Making Custom Controls Accessible
While custom controls are introduced every day, not all of them are easily accessible. This article provides a quick summary of Microsoft® technologies that help make Win32-based custom controls programmatically accessible. Techniques range from implementing UI Automation, to creating or overriding properties with Dynamic Annotation, to using the new IAccessibleEx interface to close the gap between UI Automation and Microsoft Active Accessibility®.
The Windows® operating system offers several technologies to help make controls accessible: Microsoft Active Accessibility, UI frameworks, and UI Automation. As Table 1 shows, the most effective technology depends on how developers introduce their new controls.
Before investing time designing a new control or customizing a standard control, you should ask yourself: “Do I really need that control?”
For controls and frameworks written from scratch, UI Automation is recommended today. While Microsoft Active Accessibility is handy for relatively simple controls, the technology doesn’t support the complexity of modern user interfaces (UI).
For controls based on common controls (such as COMCTL32.DLL or USER32.DLL), Dynamic Annotation enables modest customization. However, it may not be sufficient for significant customization or for sub-classed controls. For controls based on solid Microsoft Active Accessibility implementations, developers can use the IAccessibleEx Interface specification to enhance accessibility with new UI Automation interfaces.
This article introduces the basics of using UI Automation, Dynamic Annotation, and the IAccessibleEx interface for developing controls.
Quick Tips: “Do I Really Need that Control?”
Before investing time in designing a new control or customizing a standard control, you should ask yourself: “Do I really need that control?”
If you’re lucky, you may find a standard control that does the job. Many modern UI libraries support accessibility and customization.
If you customize a standard control, try not to overload it with features. Unnecessary complexity can result in expensive accessibility support cost, not to mention reduced usability. Never underestimate the implication of a small modification. If you have to introduce major customizations, consider creating a control from scratch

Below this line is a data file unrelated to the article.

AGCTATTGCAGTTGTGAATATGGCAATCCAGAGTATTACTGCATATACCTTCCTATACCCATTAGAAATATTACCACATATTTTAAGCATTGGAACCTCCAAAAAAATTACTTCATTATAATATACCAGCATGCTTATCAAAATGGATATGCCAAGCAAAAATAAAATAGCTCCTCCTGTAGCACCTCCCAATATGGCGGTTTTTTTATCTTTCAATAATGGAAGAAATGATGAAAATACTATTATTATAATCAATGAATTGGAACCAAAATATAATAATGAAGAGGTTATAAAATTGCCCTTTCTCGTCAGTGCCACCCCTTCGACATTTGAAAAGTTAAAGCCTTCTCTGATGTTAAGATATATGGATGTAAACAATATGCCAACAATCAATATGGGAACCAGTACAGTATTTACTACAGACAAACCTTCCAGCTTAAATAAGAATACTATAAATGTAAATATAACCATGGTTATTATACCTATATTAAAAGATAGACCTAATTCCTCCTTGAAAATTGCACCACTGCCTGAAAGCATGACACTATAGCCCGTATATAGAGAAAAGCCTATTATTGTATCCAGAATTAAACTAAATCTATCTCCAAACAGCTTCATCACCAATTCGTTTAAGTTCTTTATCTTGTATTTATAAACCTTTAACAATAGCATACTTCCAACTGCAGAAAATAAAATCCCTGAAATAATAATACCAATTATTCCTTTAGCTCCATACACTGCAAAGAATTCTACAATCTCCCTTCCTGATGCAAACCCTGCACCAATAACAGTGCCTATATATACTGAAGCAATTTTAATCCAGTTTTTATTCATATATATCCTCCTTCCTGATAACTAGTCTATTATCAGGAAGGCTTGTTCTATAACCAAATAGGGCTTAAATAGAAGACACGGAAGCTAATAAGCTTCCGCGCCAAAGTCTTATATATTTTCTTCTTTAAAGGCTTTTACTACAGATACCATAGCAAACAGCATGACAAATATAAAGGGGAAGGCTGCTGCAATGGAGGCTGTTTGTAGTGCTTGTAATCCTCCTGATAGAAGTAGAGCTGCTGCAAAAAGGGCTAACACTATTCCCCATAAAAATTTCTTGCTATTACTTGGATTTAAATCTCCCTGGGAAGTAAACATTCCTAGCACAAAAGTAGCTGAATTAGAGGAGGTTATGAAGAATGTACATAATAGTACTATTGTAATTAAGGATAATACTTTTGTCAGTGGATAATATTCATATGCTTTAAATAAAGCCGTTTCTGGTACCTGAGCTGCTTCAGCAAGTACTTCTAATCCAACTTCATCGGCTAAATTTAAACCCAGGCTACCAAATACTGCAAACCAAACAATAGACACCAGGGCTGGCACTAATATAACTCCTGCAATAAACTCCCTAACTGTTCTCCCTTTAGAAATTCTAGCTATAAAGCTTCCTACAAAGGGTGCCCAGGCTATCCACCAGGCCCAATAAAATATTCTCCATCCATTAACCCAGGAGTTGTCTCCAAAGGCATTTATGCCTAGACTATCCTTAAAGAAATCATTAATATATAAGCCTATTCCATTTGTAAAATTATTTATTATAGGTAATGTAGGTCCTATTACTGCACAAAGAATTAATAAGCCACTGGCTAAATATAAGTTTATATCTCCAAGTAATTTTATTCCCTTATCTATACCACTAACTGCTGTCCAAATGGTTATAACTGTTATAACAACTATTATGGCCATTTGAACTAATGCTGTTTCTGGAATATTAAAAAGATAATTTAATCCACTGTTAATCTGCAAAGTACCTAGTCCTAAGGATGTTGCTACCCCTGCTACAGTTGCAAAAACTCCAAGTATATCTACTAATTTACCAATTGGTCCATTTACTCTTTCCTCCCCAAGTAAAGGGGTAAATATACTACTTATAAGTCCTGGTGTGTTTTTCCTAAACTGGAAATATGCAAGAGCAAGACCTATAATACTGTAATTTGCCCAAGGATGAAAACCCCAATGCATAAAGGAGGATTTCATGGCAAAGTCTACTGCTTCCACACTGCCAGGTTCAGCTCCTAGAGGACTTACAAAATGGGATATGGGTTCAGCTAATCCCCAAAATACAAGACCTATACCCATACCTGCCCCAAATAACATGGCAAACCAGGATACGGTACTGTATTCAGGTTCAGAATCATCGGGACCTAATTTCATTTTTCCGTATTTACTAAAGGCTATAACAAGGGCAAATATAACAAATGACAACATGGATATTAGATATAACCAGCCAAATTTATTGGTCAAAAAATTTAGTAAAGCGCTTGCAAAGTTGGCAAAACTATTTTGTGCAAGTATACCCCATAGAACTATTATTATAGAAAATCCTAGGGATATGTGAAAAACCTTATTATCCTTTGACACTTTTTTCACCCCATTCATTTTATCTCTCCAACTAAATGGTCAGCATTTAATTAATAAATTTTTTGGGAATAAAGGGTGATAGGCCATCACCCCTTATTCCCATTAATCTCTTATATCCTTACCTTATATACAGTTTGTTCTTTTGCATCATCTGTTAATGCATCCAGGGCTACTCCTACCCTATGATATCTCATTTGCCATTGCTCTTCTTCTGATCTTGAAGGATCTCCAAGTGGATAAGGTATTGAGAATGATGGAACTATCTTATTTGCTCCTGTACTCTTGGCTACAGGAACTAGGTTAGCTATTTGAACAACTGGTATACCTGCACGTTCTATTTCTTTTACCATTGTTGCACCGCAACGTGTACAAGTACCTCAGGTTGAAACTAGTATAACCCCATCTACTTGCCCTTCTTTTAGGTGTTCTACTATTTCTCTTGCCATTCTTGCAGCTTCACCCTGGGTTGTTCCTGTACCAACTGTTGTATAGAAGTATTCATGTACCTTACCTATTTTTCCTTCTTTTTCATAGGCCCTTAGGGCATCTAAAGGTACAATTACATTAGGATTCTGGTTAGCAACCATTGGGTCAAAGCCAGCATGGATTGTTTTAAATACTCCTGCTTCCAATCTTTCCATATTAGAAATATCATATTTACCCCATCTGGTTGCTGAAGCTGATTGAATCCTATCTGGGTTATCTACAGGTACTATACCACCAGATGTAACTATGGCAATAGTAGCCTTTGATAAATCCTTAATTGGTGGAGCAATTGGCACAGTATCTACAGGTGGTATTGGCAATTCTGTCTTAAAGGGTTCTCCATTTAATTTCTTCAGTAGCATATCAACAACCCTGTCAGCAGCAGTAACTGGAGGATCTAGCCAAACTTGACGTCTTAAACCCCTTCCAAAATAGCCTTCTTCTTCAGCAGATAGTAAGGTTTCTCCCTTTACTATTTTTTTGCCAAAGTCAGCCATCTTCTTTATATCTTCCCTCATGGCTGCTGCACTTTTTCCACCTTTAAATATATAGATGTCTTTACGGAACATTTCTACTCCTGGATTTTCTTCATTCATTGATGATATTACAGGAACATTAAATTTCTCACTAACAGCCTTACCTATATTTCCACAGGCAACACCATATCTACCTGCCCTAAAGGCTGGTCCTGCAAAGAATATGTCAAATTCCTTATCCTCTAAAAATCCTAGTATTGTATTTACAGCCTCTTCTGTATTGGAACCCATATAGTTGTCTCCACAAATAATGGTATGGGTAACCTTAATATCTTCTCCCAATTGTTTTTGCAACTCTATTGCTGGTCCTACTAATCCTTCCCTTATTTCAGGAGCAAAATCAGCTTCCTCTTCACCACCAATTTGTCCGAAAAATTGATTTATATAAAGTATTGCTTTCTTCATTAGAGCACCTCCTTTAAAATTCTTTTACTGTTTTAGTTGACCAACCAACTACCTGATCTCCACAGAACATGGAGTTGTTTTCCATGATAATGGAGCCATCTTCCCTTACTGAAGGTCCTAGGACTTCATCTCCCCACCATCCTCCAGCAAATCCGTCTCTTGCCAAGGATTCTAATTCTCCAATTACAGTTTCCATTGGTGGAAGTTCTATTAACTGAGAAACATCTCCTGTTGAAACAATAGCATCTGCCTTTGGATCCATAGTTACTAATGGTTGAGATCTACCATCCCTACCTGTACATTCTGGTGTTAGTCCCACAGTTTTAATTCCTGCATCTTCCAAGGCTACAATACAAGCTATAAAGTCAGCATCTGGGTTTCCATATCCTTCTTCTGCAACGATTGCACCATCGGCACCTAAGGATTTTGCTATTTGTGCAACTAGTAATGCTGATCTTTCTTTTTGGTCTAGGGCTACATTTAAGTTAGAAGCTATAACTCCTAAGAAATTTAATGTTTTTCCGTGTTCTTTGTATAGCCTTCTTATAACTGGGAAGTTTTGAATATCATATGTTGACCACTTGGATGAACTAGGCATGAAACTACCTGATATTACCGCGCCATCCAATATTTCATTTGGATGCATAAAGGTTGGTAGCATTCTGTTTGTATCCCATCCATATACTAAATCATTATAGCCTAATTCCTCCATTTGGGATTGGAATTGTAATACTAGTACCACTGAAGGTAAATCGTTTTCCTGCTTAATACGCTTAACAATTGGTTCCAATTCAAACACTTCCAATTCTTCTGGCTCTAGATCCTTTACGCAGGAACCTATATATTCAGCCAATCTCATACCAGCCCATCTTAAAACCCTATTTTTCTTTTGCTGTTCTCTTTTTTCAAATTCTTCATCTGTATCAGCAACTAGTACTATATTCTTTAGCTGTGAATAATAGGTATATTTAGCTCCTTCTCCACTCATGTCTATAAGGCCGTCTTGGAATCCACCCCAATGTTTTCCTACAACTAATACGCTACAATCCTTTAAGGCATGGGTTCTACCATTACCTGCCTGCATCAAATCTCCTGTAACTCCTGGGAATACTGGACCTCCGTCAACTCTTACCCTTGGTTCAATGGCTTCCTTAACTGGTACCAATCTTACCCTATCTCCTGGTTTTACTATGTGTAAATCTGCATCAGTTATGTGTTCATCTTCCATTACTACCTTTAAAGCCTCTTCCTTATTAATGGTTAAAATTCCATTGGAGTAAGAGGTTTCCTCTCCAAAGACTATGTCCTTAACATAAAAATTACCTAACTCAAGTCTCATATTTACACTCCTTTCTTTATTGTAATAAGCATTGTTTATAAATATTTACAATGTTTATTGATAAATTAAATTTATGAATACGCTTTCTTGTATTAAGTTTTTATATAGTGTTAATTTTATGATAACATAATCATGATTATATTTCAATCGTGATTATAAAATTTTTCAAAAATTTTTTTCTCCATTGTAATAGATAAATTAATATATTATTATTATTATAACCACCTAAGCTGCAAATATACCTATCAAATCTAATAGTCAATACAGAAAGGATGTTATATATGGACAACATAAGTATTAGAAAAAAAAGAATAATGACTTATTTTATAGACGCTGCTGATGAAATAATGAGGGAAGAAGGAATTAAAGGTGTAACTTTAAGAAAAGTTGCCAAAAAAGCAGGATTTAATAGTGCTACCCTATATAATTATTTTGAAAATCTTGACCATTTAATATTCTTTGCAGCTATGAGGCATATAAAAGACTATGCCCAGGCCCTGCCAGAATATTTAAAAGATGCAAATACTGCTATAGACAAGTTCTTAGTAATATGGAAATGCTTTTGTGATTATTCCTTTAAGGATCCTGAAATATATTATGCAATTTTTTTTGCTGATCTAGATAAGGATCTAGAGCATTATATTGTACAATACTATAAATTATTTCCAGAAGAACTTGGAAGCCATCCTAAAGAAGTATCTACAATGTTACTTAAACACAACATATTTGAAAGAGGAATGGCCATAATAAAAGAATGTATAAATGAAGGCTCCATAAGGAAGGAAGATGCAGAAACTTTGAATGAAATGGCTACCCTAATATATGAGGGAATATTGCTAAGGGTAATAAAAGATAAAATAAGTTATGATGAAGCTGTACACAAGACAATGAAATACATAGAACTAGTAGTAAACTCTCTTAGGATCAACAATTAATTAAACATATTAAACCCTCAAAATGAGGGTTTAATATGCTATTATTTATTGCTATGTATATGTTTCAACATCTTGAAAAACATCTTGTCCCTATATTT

If you have to introduce a new control, try to follow standard practices to support UI accessibility. For example, never assume that all users have access to pointing devices, and try to use system or desktop theme colors to avoid accessibility problems with custom colors. While the focus of this article is on programmatic access to the user interface, these fundamental accessibility criteria are very important.
Many accessibility practices are available in the form of industry standards (such as Section 508 of the Federal Rehabilitation Act). Some useful resources are introduced at the Microsoft Accessibility Developer Center (http://msdn.microsoft.com/en-us/accessibility/default.aspx).
Part I: Implementing UI Automation
This article talks about implementing UI Automation for new controls in a few simplified steps. Designing a UI Automation object model for a new user interface is straightforward if you follow a few basic principles:
- Define user scenarios clearly. Actual user scenarios are helpful. During the design process, you shouldn’t rely on a single operation device such as mice, custom color, or screen size.